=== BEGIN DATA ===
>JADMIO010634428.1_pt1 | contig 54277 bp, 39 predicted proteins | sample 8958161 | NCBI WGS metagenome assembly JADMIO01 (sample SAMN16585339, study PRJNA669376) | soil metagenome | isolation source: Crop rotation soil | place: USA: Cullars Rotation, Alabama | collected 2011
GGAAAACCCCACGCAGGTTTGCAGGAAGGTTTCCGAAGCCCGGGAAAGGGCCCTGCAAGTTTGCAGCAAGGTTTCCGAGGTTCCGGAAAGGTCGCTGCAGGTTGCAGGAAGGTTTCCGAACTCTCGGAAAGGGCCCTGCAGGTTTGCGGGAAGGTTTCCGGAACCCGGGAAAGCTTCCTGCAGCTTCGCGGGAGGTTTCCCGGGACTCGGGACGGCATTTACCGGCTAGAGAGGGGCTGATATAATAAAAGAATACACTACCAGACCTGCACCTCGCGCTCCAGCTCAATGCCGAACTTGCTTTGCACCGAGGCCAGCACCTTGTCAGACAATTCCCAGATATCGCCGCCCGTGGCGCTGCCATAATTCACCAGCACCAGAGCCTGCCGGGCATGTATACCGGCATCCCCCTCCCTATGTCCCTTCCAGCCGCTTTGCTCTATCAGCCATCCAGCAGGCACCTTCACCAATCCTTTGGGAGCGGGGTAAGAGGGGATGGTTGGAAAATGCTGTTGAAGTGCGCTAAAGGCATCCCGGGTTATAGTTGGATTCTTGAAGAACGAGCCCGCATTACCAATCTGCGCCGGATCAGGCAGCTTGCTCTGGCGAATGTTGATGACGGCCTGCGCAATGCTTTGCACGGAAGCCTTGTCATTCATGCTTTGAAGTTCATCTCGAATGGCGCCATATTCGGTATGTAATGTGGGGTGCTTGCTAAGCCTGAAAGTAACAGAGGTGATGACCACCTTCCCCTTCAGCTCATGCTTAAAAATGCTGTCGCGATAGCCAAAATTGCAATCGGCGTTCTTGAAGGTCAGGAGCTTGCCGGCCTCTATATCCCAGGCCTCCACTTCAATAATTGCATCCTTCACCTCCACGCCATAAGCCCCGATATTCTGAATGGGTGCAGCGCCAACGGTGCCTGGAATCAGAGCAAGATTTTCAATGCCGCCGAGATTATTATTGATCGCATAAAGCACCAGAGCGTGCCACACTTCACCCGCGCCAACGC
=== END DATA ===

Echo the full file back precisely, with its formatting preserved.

>JADMIO010634428.1_pt1 | contig 54277 bp, 39 predicted proteins | sample 8958161 | NCBI WGS metagenome assembly JADMIO01 (sample SAMN16585339, study PRJNA669376) | soil metagenome | isolation source: Crop rotation soil | place: USA: Cullars Rotation, Alabama | collected 2011
GGAAAACCCCACGCAGGTTTGCAGGAAGGTTTCCGAAGCCCGGGAAAGGGCCCTGCAAGTTTGCAGCAAGGTTTCCGAGGTTCCGGAAAGGTCGCTGCAGGTTGCAGGAAGGTTTCCGAACTCTCGGAAAGGGCCCTGCAGGTTTGCGGGAAGGTTTCCGGAACCCGGGAAAGCTTCCTGCAGCTTCGCGGGAGGTTTCCCGGGACTCGGGACGGCATTTACCGGCTAGAGAGGGGCTGATATAATAAAAGAATACACTACCAGACCTGCACCTCGCGCTCCAGCTCAATGCCGAACTTGCTTTGCACCGAGGCCAGCACCTTGTCAGACAATTCCCAGATATCGCCGCCCGTGGCGCTGCCATAATTCACCAGCACCAGAGCCTGCCGGGCATGTATACCGGCATCCCCCTCCCTATGTCCCTTCCAGCCGCTTTGCTCTATCAGCCATCCAGCAGGCACCTTCACCAATCCTTTGGGAGCGGGGTAAGAGGGGATGGTTGGAAAATGCTGTTGAAGTGCGCTAAAGGCATCCCGGGTTATAGTTGGATTCTTGAAGAACGAGCCCGCATTACCAATCTGCGCCGGATCAGGCAGCTTGCTCTGGCGAATGTTGATGACGGCCTGCGCAATGCTTTGCACGGAAGCCTTGTCATTCATGCTTTGAAGTTCATCTCGAATGGCGCCATATTCGGTATGTAATGTGGGGTGCTTGCTAAGCCTGAAAGTAACAGAGGTGATGACCACCTTCCCCTTCAGCTCATGCTTAAAAATGCTGTCGCGATAGCCAAAATTGCAATCGGCGTTCTTGAAGGTCAGGAGCTTGCCGGCCTCTATATCCCAGGCCTCCACTTCAATAATTGCATCCTTCACCTCCACGCCATAAGCCCCGATATTCTGAATGGGTGCAGCGCCAACGGTGCCTGGAATCAGAGCAAGATTTTCAATGCCGCCGAGATTATTATTGATCGCATAAAGCACCAGAGCGTGCCACACTTCACCCGCGCCAACGC